Bespectacled indie rap swaggerer and proud Yorkshireman Matter really seems to have hit a rich vein of creative form of late. With a slew of dope emcee battles and a certified banger in ‘Ip Op’ to his name (a joint he and fellow West Yorkshire emcee Lunar C collaborated on a couple months back), Matter is not only representing his region to the fullest, but also proving himself as one of the more discerning practitioners of the UK underground rap scene. Forming one half of Leeds hip-hop duo Verbal Contact and being the founder of Northern Hostility, Matter is a hip-hop enthusiast to the hilt; though a bit nerdy-looking on the surface, he actually carries himself with a supreme sense of self-awareness and with pure swaggering intensity. Indeed, this is a guy who delights in projecting his flamboyant image right next to his earthy persona. His latest album titled ‘The Stitch Up’ released a few weeks back, aims to throw new light on an artist many of you will have hitherto only gotten to know as a battler — and with 15 dense tracks, it’s a veritable feast of straight-up lyricism over an array of reverberant bass-heavy sounds.
The album’s overall soundscape is one that is predisposed to independent music and directly antithetical to pop-rap. With it’s sparse, skeletal structures, it’s also reactionary to the sort of UK hip-hop that has either become woefully derivative, or is so often overly burnished with sampling and instrumentation that the original sentiments expressed through the lyrics are often left to shrink. Deliberately shirking anything resembling mainstream, Matter increases his aesthetic distance from the synth-driven pop world with a selection of rough-hewn lo-fi beats that are a bit wobbly and analog, and which hearken back to that stripped-down, old-school unison of verse and percussion. It requires repeat listens to realise actually how effectively these subwoofer-friendly bass beats accentuate the localist Yorkshire inflections and his down-to-earth lyricism. At the album’s core, it’s that sense of the ordinary combined with an iconoclastic bent that makes Matter’s wit and candour so lethal.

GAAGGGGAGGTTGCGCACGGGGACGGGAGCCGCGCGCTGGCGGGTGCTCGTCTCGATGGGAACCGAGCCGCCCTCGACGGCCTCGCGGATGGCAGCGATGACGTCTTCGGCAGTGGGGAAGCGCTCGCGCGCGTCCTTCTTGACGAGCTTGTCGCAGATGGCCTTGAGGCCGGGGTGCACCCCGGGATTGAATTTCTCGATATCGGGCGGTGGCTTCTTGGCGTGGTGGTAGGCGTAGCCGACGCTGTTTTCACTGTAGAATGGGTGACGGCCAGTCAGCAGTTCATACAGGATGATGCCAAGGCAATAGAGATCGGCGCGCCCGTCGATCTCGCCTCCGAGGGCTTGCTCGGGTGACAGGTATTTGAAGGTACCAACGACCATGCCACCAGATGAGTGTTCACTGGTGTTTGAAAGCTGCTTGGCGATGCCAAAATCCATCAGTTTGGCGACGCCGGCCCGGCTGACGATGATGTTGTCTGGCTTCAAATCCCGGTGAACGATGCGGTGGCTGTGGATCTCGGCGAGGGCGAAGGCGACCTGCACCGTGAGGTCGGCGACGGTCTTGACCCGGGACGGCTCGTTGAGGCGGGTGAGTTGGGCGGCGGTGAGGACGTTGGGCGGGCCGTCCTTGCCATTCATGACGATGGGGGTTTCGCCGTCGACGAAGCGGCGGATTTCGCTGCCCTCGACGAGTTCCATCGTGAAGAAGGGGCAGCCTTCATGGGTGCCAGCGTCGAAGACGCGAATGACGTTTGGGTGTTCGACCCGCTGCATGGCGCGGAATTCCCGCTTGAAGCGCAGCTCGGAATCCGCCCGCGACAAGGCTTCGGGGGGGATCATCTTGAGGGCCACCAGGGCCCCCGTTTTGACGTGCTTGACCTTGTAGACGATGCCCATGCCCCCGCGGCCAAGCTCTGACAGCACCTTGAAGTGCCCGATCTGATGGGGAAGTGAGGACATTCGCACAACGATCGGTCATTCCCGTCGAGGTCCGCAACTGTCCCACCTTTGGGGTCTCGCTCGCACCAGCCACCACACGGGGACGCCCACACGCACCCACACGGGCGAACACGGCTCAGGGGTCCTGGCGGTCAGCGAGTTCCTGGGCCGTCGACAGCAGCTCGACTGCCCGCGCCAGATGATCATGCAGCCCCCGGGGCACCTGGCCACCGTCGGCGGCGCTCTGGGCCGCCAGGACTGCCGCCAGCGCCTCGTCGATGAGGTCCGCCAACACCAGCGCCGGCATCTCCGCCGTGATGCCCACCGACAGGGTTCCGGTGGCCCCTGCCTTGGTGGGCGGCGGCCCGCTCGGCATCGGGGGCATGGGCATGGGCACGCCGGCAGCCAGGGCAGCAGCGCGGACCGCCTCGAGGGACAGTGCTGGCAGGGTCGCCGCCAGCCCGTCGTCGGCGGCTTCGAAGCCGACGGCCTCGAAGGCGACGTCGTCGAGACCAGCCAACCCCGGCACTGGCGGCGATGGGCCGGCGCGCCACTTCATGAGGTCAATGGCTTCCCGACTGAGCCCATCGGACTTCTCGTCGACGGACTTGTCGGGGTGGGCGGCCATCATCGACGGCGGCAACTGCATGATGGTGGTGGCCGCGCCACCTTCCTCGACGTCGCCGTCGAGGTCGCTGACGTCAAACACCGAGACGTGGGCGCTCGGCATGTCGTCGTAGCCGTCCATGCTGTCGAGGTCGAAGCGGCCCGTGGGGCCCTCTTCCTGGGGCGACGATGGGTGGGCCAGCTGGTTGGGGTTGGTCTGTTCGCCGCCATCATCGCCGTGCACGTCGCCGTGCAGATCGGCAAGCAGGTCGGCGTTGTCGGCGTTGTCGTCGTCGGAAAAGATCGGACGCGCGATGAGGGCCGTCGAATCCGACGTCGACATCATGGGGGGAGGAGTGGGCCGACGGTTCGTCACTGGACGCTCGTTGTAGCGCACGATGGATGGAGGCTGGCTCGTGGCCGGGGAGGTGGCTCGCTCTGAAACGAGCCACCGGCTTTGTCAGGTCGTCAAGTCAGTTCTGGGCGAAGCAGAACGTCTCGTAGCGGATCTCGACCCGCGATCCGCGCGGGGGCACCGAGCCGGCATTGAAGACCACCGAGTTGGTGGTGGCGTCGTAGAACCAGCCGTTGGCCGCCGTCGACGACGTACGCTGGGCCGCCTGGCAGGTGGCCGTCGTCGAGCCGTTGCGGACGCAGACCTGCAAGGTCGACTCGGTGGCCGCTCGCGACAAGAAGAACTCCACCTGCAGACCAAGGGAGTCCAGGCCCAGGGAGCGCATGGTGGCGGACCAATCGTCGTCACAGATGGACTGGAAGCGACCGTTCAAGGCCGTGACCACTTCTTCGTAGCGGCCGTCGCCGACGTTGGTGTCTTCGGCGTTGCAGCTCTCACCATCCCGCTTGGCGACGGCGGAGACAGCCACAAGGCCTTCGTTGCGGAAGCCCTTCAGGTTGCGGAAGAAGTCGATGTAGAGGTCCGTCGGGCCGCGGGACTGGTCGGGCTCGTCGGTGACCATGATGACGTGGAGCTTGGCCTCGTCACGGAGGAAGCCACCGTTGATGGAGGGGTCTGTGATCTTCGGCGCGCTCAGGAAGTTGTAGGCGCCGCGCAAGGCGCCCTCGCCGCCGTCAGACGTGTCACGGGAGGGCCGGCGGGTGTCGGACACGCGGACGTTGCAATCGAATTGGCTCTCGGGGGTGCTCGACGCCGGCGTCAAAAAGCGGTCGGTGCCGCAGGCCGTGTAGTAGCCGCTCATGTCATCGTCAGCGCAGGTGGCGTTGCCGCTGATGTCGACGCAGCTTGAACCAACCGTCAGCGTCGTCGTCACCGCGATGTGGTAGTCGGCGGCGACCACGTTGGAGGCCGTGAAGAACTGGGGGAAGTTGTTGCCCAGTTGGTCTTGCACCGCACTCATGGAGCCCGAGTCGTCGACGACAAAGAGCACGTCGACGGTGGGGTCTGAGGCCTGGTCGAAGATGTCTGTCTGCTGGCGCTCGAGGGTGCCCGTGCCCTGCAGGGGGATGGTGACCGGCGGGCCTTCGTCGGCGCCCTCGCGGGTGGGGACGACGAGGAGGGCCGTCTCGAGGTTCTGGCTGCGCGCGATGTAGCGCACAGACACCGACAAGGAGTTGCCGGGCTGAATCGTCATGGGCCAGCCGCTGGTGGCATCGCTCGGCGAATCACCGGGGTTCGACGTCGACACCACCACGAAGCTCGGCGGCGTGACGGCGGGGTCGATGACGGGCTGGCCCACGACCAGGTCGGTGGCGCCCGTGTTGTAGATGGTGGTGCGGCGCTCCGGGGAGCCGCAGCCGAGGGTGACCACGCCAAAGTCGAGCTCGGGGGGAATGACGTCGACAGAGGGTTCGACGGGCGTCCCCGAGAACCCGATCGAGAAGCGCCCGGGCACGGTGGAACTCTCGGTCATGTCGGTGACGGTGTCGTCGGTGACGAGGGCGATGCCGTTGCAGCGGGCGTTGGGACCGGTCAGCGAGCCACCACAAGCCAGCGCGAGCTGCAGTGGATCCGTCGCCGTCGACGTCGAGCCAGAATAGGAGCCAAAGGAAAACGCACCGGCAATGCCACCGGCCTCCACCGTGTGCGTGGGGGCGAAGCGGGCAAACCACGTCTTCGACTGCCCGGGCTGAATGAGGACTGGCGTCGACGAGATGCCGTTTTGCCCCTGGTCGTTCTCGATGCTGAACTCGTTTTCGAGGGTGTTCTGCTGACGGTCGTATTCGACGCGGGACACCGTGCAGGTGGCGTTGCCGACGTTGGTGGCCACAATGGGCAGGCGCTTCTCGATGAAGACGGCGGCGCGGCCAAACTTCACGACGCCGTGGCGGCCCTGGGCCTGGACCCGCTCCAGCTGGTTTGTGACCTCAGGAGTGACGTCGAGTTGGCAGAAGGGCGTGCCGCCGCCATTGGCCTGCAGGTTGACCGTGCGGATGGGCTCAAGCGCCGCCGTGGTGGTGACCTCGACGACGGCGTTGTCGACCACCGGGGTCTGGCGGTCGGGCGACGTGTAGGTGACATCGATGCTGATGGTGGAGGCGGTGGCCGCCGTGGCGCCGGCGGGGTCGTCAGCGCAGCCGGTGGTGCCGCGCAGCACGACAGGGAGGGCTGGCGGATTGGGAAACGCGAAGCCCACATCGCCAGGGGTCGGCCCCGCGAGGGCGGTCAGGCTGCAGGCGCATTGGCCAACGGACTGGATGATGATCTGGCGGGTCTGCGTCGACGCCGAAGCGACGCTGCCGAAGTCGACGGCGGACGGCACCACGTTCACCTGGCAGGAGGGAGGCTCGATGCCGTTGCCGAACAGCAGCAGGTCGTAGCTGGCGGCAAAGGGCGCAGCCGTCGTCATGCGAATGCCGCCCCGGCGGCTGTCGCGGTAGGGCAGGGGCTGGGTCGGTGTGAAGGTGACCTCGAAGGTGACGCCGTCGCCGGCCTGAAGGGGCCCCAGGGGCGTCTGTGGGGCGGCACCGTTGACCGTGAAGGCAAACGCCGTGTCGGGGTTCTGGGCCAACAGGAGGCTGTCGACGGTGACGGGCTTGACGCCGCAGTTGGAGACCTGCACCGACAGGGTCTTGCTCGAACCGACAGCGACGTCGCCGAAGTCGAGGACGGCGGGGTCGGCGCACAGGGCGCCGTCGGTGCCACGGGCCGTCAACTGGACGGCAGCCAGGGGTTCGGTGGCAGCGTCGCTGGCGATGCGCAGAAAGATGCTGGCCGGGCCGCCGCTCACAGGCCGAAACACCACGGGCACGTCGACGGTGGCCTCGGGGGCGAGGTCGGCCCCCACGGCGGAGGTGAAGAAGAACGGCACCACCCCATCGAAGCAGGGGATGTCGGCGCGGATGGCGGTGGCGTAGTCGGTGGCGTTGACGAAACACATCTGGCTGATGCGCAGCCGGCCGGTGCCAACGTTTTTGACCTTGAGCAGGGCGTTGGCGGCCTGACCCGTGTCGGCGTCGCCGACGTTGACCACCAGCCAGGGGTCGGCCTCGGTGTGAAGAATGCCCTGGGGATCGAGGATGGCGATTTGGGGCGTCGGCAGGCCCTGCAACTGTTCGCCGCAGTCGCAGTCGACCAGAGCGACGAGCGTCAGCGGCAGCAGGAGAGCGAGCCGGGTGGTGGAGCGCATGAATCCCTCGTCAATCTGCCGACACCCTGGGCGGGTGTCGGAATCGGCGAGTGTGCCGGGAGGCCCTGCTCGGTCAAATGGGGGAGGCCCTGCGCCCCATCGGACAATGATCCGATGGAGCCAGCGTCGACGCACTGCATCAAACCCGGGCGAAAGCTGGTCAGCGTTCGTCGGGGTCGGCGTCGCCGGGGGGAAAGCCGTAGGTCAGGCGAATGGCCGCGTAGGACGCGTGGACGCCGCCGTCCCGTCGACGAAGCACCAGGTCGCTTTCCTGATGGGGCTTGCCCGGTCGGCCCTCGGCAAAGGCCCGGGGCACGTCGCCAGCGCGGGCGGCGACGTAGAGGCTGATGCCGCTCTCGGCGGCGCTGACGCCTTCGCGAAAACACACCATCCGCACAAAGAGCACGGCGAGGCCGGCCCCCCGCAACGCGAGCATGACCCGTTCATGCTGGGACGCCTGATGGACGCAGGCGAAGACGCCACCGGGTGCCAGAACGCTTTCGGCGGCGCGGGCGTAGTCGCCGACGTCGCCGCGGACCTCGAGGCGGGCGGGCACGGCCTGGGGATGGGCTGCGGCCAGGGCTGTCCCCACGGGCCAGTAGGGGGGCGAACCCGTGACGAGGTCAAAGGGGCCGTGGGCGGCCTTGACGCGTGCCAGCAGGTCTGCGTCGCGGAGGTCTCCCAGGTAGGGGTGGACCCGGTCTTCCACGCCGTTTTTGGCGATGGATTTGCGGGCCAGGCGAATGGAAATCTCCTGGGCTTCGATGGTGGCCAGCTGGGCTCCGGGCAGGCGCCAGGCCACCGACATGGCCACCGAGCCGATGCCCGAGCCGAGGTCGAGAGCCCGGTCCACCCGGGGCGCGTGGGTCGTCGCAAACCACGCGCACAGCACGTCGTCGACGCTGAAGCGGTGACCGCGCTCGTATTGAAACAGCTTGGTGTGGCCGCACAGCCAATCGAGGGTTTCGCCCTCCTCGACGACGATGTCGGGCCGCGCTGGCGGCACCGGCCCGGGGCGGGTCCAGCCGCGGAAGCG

The beats may sound homemade and gauzy, bar a brief foray into dubstep in ‘6 Minutes’, but the album’s themes are certainly very rich and varied. Providing a more sensible and sanguine voice for the disenfranchised than most rappers out there, Matter puts forward his own unabashed ideas in his tracks, often by making provocation to the banalities of the consumerist society in which we live. While some of his jibes are subtle, others are more candid and petulant, particularly in tracks such as the industry-bashing ‘Hands to the Sky’: Be original? Nah. / Or highly lyrical? Nah. / Or individual? Nah. / Just be slaves to clichés. However, he offsets much of his freewheeling disdain for the mainstream with droll humour; in ‘Opposite’ for example, he lays bare his contrary and recalcitrant nature: Hold it wait – you’re into hip-hop? I’m into Slipknot. You’re into synth pop? I’m into glitch-hop. His comedy is definitely tinged with a slight misanthropy, and his overall expression is gloriously wiggy, albeit in an unerring and weirdly grounded sort of way.